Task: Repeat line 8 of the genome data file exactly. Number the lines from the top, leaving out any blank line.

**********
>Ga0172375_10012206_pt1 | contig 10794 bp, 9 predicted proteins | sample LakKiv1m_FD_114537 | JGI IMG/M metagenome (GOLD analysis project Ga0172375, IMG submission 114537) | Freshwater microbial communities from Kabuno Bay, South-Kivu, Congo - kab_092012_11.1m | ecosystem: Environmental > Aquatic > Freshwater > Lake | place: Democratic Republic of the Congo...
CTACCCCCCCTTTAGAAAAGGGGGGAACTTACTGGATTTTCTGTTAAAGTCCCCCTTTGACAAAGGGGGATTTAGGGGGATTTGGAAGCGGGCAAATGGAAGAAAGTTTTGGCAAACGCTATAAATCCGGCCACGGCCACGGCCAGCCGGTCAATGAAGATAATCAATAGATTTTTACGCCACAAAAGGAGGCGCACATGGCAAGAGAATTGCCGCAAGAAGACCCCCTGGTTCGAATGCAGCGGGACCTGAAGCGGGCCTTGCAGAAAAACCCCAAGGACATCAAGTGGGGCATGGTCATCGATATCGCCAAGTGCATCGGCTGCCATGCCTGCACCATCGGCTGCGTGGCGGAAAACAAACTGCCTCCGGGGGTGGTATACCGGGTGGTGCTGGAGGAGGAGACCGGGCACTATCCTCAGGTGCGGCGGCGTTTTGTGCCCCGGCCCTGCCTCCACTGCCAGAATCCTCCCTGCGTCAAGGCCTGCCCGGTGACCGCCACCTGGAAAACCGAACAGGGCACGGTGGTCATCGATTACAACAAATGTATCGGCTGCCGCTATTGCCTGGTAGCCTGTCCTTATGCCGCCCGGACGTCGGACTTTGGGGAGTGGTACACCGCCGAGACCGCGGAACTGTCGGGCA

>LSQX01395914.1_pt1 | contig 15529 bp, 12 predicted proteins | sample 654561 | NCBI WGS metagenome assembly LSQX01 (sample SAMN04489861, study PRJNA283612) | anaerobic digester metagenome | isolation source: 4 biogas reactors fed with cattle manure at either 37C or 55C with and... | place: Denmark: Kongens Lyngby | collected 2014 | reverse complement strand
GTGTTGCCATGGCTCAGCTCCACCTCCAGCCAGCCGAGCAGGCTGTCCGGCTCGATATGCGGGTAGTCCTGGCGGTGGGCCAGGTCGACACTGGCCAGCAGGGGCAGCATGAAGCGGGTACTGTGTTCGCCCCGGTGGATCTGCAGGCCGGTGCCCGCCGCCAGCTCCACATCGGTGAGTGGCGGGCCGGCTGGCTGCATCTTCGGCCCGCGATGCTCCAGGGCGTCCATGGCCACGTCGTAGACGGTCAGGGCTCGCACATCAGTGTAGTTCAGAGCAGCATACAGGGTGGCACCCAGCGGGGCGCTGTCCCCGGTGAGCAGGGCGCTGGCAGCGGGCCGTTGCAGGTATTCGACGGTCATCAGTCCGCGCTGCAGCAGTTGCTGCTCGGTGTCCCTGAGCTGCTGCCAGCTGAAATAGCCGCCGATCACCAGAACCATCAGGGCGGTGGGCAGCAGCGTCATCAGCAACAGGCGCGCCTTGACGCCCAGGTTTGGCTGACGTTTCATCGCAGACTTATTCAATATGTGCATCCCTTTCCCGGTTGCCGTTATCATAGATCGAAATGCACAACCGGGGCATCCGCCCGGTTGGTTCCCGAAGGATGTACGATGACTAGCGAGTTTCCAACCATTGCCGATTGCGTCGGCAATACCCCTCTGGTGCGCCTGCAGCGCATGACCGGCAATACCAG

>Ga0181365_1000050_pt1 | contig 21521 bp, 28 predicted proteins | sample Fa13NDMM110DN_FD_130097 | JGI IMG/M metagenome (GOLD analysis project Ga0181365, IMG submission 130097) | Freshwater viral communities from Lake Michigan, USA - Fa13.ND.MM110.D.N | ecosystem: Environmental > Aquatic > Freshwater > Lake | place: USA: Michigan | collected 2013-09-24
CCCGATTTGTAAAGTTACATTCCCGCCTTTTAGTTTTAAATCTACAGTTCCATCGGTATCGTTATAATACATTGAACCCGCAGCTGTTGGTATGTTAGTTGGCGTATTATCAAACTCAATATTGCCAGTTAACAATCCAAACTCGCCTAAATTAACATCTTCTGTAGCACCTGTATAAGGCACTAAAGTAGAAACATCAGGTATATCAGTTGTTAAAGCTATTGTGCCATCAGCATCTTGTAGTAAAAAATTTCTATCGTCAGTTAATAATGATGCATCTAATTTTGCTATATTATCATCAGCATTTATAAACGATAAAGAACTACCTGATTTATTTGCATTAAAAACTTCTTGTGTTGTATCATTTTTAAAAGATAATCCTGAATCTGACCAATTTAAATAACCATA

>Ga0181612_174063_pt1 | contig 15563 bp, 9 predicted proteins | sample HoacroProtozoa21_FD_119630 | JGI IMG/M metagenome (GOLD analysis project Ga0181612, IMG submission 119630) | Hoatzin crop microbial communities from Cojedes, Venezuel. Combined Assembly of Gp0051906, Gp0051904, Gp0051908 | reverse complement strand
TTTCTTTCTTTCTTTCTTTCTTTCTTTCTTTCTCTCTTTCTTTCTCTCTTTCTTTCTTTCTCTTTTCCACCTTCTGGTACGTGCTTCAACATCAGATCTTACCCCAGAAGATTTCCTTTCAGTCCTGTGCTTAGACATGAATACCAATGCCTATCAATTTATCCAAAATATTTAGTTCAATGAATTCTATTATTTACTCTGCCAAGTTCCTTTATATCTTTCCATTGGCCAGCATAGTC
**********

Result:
TTTCTTTCTTTCTTTCTTTCTTTCTTTCTTTCTCTCTTTCTTTCTCTCTTTCTTTCTTTCTCTTTTCCACCTTCTGGTACGTGCTTCAACATCAGATCTTACCCCAGAAGATTTCCTTTCAGTCCTGTGCTTAGACATGAATACCAATGCCTATCAATTTATCCAAAATATTTAGTTCAATGAATTCTATTATTTACTCTGCCAAGTTCCTTTATATCTTTCCATTGGCCAGCATAGTC